Thunderstorms

By Kate Meadows

January 19, 2015

Thunderstorms

He awakes crying just after 6 a.m. Hard rain pounds against the windows, and the sky is black as coal, electric with dances of lightning.

But it is the thunder that woke him. It breaks in heart-stopping claps and low, penetrating rumbles. The violent sound is a noise he can’t make sense of. He reaches for me from the edge of his crib.

The whole night has been noisy and unsettled. I lie tucked between butter-soft sheets, listening to the sky’s wrath and thinking back to cold summer nights in Wyoming. There, my dad and I filled the space of a two-man tent deep in the mountains and felt the ground move to midnight thunderstorms. The thunder reverberated the earth, causing us to sink farther into the warmth and weight of our sleeping bags. Sometimes I plugged my ears and pressed my head hard into my pillow, trying to soften the merciless shouts of the sky. I folded myself into my dad as the earth moved again and again.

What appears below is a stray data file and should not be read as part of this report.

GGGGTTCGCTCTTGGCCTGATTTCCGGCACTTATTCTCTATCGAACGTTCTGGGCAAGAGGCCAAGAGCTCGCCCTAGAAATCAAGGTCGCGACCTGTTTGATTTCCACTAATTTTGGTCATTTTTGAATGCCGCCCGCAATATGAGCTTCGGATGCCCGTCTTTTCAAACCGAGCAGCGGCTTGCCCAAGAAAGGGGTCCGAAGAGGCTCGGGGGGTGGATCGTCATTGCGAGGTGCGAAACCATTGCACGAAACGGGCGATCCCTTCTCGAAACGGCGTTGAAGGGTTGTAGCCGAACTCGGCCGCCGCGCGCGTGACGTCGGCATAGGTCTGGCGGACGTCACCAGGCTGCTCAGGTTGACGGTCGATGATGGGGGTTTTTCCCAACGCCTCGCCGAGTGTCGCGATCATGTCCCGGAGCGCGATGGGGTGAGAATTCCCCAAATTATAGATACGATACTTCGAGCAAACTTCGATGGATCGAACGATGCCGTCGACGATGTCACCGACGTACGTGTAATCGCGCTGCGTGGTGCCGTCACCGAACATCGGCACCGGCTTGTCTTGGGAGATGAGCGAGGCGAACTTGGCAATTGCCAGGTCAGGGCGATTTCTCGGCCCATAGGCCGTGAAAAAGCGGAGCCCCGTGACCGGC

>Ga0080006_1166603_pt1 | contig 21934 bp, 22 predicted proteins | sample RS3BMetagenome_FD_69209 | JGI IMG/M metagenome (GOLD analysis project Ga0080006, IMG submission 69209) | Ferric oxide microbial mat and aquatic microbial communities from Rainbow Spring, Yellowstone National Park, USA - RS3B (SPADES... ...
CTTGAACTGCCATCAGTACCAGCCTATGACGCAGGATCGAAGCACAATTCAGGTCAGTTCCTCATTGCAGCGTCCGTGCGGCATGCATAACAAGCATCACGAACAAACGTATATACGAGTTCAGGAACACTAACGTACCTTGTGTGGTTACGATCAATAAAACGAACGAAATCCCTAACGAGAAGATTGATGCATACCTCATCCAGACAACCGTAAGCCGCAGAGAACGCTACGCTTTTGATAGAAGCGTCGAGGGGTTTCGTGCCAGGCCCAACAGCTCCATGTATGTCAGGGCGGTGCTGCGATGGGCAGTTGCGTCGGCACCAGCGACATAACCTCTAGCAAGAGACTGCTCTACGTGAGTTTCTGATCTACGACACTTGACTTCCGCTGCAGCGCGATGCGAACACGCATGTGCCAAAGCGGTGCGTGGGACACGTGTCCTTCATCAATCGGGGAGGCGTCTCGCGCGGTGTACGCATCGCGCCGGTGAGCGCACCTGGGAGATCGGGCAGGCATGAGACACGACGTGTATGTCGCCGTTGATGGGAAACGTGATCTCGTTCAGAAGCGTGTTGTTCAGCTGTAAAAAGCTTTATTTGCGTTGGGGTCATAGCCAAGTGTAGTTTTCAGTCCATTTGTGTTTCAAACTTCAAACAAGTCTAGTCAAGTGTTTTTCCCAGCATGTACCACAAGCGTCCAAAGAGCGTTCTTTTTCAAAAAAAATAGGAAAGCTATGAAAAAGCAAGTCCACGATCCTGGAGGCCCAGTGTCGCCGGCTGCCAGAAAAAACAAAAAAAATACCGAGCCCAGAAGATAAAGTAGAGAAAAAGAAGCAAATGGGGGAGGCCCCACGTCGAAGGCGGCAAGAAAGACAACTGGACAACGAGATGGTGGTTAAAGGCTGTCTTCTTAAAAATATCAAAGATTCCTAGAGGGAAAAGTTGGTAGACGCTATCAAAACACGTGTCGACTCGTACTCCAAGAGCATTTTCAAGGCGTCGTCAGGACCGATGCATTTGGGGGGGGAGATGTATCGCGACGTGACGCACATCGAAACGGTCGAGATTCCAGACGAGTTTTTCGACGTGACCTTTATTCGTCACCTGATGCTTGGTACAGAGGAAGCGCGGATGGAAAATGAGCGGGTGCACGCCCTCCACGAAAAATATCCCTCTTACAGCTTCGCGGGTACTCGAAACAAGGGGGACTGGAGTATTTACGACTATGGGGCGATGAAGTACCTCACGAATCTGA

I was not afraid.

When the sky’s fury wakes my son, I go to him quickly. I want him to know the safety that I knew.

I lift him out of his crib and he folds himself into me, a trusting mass of warmth. I bring him back to my bed, and we tuck ourselves beneath the worn sheets. He is not crying now.

His heart beats against my chest as we lie there and listen to the restless morning breaking.

 

Photo "Thunderstorm 4/9/2011" provided by Eje Gustafsson, via Flickr creative commons license.

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